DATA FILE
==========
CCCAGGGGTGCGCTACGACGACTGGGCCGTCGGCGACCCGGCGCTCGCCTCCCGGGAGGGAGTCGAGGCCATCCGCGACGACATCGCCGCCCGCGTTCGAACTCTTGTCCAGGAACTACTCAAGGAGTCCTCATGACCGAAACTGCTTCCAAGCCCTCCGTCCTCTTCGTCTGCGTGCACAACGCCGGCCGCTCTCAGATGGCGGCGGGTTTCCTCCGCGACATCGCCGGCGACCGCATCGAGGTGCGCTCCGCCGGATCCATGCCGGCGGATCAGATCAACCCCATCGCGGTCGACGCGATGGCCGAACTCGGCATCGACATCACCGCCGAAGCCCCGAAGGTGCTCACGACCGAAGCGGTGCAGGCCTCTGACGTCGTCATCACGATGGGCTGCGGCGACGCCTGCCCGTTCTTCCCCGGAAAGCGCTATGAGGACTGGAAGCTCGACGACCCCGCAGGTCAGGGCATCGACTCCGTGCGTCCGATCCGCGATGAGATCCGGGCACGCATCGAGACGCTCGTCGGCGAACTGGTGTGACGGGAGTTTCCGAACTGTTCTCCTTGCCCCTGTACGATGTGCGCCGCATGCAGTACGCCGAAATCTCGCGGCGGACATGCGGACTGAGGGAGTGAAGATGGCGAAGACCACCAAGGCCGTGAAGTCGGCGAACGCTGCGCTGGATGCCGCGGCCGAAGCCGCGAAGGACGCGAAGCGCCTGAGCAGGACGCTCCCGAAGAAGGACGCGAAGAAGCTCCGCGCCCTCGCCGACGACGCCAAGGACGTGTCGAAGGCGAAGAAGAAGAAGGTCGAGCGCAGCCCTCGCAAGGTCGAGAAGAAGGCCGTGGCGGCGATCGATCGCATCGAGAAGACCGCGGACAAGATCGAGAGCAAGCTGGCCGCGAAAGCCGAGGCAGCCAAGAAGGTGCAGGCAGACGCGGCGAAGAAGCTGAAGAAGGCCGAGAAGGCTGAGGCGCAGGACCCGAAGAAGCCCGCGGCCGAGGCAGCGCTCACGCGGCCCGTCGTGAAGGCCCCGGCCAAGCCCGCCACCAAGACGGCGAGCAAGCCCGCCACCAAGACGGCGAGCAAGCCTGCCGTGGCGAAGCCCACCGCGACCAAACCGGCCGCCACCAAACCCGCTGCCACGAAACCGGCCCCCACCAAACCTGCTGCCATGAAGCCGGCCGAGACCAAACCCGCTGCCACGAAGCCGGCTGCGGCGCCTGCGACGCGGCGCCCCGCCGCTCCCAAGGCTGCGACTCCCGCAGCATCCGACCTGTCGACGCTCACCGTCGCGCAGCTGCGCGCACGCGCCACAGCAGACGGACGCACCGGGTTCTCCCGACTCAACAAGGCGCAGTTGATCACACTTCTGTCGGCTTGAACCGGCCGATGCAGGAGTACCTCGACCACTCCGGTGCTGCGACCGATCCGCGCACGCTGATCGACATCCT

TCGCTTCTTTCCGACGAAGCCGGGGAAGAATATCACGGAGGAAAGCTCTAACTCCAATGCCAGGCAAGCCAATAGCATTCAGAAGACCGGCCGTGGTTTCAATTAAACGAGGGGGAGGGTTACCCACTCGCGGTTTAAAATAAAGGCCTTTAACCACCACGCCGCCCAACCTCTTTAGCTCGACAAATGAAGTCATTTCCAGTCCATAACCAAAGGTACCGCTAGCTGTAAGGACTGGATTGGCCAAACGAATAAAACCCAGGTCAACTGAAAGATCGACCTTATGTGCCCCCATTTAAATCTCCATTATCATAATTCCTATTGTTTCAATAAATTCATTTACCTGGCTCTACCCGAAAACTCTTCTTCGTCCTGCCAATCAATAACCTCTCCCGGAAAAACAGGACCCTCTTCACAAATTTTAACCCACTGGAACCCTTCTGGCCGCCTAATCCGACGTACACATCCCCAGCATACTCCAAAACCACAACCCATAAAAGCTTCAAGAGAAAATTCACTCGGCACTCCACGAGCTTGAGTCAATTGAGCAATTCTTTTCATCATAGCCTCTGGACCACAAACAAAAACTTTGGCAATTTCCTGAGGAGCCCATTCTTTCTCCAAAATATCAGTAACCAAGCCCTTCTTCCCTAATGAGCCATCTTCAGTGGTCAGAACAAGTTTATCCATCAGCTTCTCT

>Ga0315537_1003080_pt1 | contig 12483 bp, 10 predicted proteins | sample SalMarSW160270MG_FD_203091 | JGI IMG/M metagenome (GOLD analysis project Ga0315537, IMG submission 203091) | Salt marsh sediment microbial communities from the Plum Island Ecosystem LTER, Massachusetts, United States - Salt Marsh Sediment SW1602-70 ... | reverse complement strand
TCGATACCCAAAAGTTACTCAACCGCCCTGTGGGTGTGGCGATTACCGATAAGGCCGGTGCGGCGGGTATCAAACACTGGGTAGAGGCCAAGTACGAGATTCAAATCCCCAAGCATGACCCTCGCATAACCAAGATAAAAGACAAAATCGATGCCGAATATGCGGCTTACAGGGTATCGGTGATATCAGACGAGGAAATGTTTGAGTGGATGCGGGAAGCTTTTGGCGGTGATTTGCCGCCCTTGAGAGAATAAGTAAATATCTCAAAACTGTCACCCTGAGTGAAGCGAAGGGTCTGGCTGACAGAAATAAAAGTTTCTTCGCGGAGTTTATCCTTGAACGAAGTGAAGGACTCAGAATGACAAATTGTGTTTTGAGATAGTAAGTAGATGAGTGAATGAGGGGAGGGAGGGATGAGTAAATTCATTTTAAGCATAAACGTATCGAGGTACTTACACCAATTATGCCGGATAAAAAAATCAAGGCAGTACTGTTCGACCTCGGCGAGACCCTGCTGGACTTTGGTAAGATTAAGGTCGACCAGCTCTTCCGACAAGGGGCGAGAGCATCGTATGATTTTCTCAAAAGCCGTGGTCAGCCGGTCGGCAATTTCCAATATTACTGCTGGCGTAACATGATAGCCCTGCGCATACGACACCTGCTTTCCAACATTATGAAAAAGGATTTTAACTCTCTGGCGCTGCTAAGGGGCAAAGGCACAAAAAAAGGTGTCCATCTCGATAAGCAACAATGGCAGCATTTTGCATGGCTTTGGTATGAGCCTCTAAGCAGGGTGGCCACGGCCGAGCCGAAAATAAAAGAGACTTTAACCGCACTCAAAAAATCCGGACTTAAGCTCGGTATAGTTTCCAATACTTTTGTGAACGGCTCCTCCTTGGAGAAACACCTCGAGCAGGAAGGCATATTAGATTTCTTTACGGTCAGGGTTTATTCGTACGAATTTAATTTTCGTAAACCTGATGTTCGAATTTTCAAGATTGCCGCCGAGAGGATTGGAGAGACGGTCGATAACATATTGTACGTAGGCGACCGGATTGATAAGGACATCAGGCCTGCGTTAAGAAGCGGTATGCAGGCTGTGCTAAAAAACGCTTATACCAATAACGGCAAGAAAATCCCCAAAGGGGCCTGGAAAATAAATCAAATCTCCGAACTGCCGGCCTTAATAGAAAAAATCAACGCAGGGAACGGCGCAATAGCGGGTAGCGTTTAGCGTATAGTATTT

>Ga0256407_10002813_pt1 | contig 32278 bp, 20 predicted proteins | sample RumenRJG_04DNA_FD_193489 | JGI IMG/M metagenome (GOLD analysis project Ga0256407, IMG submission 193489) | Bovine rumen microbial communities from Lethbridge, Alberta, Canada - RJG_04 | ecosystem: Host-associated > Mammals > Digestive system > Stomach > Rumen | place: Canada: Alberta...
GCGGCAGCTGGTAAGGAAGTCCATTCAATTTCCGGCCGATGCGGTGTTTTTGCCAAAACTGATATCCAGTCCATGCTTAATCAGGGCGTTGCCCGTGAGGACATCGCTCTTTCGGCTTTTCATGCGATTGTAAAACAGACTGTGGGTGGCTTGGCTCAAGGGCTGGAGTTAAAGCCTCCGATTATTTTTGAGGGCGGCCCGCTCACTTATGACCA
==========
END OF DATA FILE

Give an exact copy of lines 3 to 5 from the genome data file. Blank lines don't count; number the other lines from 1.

>Ga0315537_1003080_pt1 | contig 12483 bp, 10 predicted proteins | sample SalMarSW160270MG_FD_203091 | JGI IMG/M metagenome (GOLD analysis project Ga0315537, IMG submission 203091) | Salt marsh sediment microbial communities from the Plum Island Ecosystem LTER, Massachusetts, United States - Salt Marsh Sediment SW1602-70 ... | reverse complement strand
TCGATACCCAAAAGTTACTCAACCGCCCTGTGGGTGTGGCGATTACCGATAAGGCCGGTGCGGCGGGTATCAAACACTGGGTAGAGGCCAAGTACGAGATTCAAATCCCCAAGCATGACCCTCGCATAACCAAGATAAAAGACAAAATCGATGCCGAATATGCGGCTTACAGGGTATCGGTGATATCAGACGAGGAAATGTTTGAGTGGATGCGGGAAGCTTTTGGCGGTGATTTGCCGCCCTTGAGAGAATAAGTAAATATCTCAAAACTGTCACCCTGAGTGAAGCGAAGGGTCTGGCTGACAGAAATAAAAGTTTCTTCGCGGAGTTTATCCTTGAACGAAGTGAAGGACTCAGAATGACAAATTGTGTTTTGAGATAGTAAGTAGATGAGTGAATGAGGGGAGGGAGGGATGAGTAAATTCATTTTAAGCATAAACGTATCGAGGTACTTACACCAATTATGCCGGATAAAAAAATCAAGGCAGTACTGTTCGACCTCGGCGAGACCCTGCTGGACTTTGGTAAGATTAAGGTCGACCAGCTCTTCCGACAAGGGGCGAGAGCATCGTATGATTTTCTCAAAAGCCGTGGTCAGCCGGTCGGCAATTTCCAATATTACTGCTGGCGTAACATGATAGCCCTGCGCATACGACACCTGCTTTCCAACATTATGAAAAAGGATTTTAACTCTCTGGCGCTGCTAAGGGGCAAAGGCACAAAAAAAGGTGTCCATCTCGATAAGCAACAATGGCAGCATTTTGCATGGCTTTGGTATGAGCCTCTAAGCAGGGTGGCCACGGCCGAGCCGAAAATAAAAGAGACTTTAACCGCACTCAAAAAATCCGGACTTAAGCTCGGTATAGTTTCCAATACTTTTGTGAACGGCTCCTCCTTGGAGAAACACCTCGAGCAGGAAGGCATATTAGATTTCTTTACGGTCAGGGTTTATTCGTACGAATTTAATTTTCGTAAACCTGATGTTCGAATTTTCAAGATTGCCGCCGAGAGGATTGGAGAGACGGTCGATAACATATTGTACGTAGGCGACCGGATTGATAAGGACATCAGGCCTGCGTTAAGAAGCGGTATGCAGGCTGTGCTAAAAAACGCTTATACCAATAACGGCAAGAAAATCCCCAAAGGGGCCTGGAAAATAAATCAAATCTCCGAACTGCCGGCCTTAATAGAAAAAATCAACGCAGGGAACGGCGCAATAGCGGGTAGCGTTTAGCGTATAGTATTT

>Ga0256407_10002813_pt1 | contig 32278 bp, 20 predicted proteins | sample RumenRJG_04DNA_FD_193489 | JGI IMG/M metagenome (GOLD analysis project Ga0256407, IMG submission 193489) | Bovine rumen microbial communities from Lethbridge, Alberta, Canada - RJG_04 | ecosystem: Host-associated > Mammals > Digestive system > Stomach > Rumen | place: Canada: Alberta...